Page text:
Covert Channels and Anonymous Communication in Ad-hoc Networks

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2007-08-29

Authors

Li, Song

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Abstract

Ad-hoc wireless networks distinguish themselves from their traditional wired counterparts by three unique characteristics: mobility, lack of infrastructure, and shared wireless channel. These properties have gained popularity in various military and civilian applications, but have also introduced challenging problems in terms of ensuring satisfying network performance and network security. Ad hoc networks are a fertile ground for new threats and security problems.

We start by demonstrating how new covert attacks can be launched by using the ad hoc network protocols. In particular, nodes in ad-hoc wireless networks have to cooperate with each other in order to accomplish many networking functions such as routing and channel access. We observe that covert information can be conveyed during the cooperation procedure. It is very difficult to eliminate or even detect these covert channels. Simulation results show that performance of these covert channels depends on various network characteristics.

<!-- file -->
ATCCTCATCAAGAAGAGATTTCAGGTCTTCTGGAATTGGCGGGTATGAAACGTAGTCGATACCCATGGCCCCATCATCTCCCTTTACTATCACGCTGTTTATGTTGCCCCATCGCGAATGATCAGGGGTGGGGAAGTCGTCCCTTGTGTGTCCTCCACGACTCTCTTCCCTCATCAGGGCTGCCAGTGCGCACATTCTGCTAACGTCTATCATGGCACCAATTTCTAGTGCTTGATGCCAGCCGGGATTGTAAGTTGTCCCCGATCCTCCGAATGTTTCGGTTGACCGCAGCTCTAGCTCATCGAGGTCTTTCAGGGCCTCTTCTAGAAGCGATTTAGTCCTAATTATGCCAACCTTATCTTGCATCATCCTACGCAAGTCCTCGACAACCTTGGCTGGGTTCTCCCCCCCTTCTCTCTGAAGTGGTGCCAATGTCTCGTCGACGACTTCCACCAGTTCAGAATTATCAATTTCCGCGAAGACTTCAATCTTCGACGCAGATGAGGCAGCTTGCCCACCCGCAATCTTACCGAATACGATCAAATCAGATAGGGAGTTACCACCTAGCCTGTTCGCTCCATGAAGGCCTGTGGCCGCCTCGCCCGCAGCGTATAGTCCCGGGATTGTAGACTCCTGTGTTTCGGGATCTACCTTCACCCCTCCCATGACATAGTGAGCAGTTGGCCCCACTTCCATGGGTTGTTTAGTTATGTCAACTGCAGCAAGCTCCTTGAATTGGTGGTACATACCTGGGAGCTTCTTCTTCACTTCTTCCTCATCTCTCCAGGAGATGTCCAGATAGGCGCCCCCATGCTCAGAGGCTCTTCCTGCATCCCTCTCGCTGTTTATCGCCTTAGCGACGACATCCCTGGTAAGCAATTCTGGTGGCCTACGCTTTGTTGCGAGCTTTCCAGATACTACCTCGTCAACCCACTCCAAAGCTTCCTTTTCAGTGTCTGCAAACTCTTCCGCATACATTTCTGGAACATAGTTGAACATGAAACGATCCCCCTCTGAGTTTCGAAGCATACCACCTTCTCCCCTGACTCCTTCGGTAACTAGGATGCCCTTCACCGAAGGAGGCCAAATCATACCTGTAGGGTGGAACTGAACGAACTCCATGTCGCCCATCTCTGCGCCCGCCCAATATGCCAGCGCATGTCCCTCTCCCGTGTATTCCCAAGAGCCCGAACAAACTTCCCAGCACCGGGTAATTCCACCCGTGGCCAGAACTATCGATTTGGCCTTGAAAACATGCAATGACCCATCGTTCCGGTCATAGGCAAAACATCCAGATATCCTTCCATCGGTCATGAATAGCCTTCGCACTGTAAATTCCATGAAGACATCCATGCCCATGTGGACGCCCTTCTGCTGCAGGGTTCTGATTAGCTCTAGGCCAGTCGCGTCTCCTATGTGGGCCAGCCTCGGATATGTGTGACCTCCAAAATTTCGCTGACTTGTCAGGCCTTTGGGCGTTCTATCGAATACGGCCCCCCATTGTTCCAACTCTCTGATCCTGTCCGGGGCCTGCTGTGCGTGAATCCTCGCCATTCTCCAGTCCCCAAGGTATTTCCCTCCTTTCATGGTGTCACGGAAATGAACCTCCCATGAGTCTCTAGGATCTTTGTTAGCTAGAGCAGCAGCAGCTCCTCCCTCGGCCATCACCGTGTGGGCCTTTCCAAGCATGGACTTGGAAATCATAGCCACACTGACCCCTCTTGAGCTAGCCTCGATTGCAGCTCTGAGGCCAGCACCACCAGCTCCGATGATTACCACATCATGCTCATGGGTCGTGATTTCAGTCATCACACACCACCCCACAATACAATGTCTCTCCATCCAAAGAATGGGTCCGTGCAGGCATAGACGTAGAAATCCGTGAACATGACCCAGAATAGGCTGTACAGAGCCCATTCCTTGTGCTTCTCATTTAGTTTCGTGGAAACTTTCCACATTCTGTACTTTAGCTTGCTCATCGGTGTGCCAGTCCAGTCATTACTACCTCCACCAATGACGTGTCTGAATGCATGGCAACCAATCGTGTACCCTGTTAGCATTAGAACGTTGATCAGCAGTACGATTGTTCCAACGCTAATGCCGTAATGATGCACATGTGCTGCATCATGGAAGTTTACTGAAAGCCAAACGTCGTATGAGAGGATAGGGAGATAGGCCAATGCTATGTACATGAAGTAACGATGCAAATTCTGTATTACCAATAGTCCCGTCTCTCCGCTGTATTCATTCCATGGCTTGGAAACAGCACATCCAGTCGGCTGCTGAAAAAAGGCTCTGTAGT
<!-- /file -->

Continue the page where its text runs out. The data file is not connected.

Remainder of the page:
Anonymous communication has been considered as one possible way of fighting covert threats. In fact, anonymity and privacy by themselves have attracted intensive attention as important societal issues and desirable security features. One of the key components in most anonymous routing protocols is anonymous trapdoors, for which we propose a new construction scheme based on pairing-based cryptographies.

More careful analysis has shown that anonymity could be in conflict with other secure properties and secure mechanisms, such as accountability and intrusion detection. We propose a solution that can flexibly trade off anonymity against accountability according to the needs of individual applications. The basic idea is to distribute the real identity of a given user among a set of pseudonyms in such a way that only a sufficient number of pseudonyms can lead to the recovery of the identity. Users authenticate each other anonymously under pseudonyms. When the number of times a user is caught misbehaving exceeds the threshold, the user's real identity can be recovered from the pseudonyms that had been used. Thus, accountability is enforced.

As conclusion, we propose to jointly investigate and incorporate all different secure properties by using various secure mechanisms across multiple protocol layers of the network.

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